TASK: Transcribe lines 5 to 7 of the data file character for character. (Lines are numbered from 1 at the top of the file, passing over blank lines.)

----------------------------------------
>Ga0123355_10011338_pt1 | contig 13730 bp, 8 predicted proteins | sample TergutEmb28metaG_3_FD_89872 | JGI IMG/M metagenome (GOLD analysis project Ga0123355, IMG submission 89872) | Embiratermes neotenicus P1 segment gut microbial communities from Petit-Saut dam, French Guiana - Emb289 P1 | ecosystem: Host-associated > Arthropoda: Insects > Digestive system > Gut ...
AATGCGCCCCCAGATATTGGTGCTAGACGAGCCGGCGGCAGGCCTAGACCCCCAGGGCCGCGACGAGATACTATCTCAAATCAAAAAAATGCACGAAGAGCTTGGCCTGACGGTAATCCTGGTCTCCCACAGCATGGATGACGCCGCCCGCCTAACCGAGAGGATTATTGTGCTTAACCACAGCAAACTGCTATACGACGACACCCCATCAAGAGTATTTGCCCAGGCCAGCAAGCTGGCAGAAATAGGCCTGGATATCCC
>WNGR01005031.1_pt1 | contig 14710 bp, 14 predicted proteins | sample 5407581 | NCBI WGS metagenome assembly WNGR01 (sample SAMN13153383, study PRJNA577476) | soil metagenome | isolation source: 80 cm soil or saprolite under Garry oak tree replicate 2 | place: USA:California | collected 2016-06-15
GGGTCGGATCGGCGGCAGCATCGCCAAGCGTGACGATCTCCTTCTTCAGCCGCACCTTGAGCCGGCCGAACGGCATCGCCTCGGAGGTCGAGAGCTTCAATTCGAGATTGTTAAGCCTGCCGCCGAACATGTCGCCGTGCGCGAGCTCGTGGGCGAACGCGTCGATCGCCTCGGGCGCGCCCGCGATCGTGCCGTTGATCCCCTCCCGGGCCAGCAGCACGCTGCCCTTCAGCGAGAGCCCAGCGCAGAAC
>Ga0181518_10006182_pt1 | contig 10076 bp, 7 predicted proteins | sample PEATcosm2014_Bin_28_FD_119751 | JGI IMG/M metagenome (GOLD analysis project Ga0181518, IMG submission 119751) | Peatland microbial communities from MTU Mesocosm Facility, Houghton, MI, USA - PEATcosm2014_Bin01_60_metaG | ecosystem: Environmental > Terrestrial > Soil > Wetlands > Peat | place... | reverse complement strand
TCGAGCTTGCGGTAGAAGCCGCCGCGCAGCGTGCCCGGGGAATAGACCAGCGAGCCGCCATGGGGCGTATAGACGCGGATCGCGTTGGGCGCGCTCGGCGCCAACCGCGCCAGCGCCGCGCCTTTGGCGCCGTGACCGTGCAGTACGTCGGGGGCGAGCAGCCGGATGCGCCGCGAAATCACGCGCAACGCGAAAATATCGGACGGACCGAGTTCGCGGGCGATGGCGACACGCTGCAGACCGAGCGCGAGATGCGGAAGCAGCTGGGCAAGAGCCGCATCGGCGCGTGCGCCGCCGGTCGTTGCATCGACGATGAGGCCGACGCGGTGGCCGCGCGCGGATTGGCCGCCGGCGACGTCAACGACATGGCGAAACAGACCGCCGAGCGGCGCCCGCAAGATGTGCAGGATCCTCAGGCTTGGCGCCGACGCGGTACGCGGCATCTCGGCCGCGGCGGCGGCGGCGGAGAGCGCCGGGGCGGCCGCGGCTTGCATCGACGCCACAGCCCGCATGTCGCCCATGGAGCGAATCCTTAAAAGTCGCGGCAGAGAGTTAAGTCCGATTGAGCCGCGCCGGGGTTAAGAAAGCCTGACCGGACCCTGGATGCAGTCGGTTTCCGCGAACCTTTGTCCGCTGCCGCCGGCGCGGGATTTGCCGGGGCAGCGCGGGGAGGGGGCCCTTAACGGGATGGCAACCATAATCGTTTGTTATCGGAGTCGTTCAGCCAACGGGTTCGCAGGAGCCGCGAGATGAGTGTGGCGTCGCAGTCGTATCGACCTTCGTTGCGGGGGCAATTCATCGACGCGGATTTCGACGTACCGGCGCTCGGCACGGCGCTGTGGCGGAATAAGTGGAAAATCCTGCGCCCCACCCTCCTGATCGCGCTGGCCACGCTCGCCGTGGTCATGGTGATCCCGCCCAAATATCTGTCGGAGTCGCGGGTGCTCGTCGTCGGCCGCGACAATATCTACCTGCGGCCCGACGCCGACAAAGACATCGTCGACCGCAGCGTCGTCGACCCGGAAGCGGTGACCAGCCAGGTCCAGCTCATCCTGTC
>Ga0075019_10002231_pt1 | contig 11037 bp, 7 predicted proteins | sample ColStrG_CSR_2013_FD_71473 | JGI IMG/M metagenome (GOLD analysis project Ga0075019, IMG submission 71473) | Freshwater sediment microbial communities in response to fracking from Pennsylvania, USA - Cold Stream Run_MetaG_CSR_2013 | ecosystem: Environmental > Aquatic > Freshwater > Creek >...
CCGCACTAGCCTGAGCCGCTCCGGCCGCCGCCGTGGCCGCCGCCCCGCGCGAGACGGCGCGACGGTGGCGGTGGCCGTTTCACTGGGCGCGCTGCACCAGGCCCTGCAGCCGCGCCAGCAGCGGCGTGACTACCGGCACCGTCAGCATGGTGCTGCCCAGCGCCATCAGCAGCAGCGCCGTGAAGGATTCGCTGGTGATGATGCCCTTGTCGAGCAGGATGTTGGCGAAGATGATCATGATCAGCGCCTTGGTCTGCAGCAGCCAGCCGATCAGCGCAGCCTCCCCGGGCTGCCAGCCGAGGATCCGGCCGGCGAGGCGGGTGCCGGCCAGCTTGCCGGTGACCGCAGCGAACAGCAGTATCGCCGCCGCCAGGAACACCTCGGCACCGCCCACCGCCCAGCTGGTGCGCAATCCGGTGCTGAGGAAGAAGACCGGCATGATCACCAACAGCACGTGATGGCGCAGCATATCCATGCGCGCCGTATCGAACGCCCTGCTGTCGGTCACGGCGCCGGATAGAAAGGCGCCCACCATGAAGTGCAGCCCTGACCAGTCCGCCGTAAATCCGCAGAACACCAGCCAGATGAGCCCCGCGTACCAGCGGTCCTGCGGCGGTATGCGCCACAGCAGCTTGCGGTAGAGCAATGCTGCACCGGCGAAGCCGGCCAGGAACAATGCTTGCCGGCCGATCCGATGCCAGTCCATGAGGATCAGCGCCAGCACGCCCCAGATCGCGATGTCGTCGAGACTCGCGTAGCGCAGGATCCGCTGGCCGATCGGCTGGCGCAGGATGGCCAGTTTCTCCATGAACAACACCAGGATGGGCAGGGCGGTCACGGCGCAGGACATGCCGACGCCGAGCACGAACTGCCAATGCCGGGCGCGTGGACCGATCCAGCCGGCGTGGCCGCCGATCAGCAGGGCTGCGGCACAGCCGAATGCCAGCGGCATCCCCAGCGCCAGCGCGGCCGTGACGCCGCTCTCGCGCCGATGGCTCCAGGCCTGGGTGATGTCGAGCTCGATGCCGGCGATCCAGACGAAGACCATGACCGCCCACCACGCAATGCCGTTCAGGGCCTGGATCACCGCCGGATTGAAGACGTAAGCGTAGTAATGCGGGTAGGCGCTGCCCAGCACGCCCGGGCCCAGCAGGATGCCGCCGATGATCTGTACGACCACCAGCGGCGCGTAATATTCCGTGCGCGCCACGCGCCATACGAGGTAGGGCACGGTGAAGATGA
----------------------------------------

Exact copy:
>Ga0181518_10006182_pt1 | contig 10076 bp, 7 predicted proteins | sample PEATcosm2014_Bin_28_FD_119751 | JGI IMG/M metagenome (GOLD analysis project Ga0181518, IMG submission 119751) | Peatland microbial communities from MTU Mesocosm Facility, Houghton, MI, USA - PEATcosm2014_Bin01_60_metaG | ecosystem: Environmental > Terrestrial > Soil > Wetlands > Peat | place... | reverse complement strand
TCGAGCTTGCGGTAGAAGCCGCCGCGCAGCGTGCCCGGGGAATAGACCAGCGAGCCGCCATGGGGCGTATAGACGCGGATCGCGTTGGGCGCGCTCGGCGCCAACCGCGCCAGCGCCGCGCCTTTGGCGCCGTGACCGTGCAGTACGTCGGGGGCGAGCAGCCGGATGCGCCGCGAAATCACGCGCAACGCGAAAATATCGGACGGACCGAGTTCGCGGGCGATGGCGACACGCTGCAGACCGAGCGCGAGATGCGGAAGCAGCTGGGCAAGAGCCGCATCGGCGCGTGCGCCGCCGGTCGTTGCATCGACGATGAGGCCGACGCGGTGGCCGCGCGCGGATTGGCCGCCGGCGACGTCAACGACATGGCGAAACAGACCGCCGAGCGGCGCCCGCAAGATGTGCAGGATCCTCAGGCTTGGCGCCGACGCGGTACGCGGCATCTCGGCCGCGGCGGCGGCGGCGGAGAGCGCCGGGGCGGCCGCGGCTTGCATCGACGCCACAGCCCGCATGTCGCCCATGGAGCGAATCCTTAAAAGTCGCGGCAGAGAGTTAAGTCCGATTGAGCCGCGCCGGGGTTAAGAAAGCCTGACCGGACCCTGGATGCAGTCGGTTTCCGCGAACCTTTGTCCGCTGCCGCCGGCGCGGGATTTGCCGGGGCAGCGCGGGGAGGGGGCCCTTAACGGGATGGCAACCATAATCGTTTGTTATCGGAGTCGTTCAGCCAACGGGTTCGCAGGAGCCGCGAGATGAGTGTGGCGTCGCAGTCGTATCGACCTTCGTTGCGGGGGCAATTCATCGACGCGGATTTCGACGTACCGGCGCTCGGCACGGCGCTGTGGCGGAATAAGTGGAAAATCCTGCGCCCCACCCTCCTGATCGCGCTGGCCACGCTCGCCGTGGTCATGGTGATCCCGCCCAAATATCTGTCGGAGTCGCGGGTGCTCGTCGTCGGCCGCGACAATATCTACCTGCGGCCCGACGCCGACAAAGACATCGTCGACCGCAGCGTCGTCGACCCGGAAGCGGTGACCAGCCAGGTCCAGCTCATCCTGTC
>Ga0075019_10002231_pt1 | contig 11037 bp, 7 predicted proteins | sample ColStrG_CSR_2013_FD_71473 | JGI IMG/M metagenome (GOLD analysis project Ga0075019, IMG submission 71473) | Freshwater sediment microbial communities in response to fracking from Pennsylvania, USA - Cold Stream Run_MetaG_CSR_2013 | ecosystem: Environmental > Aquatic > Freshwater > Creek >...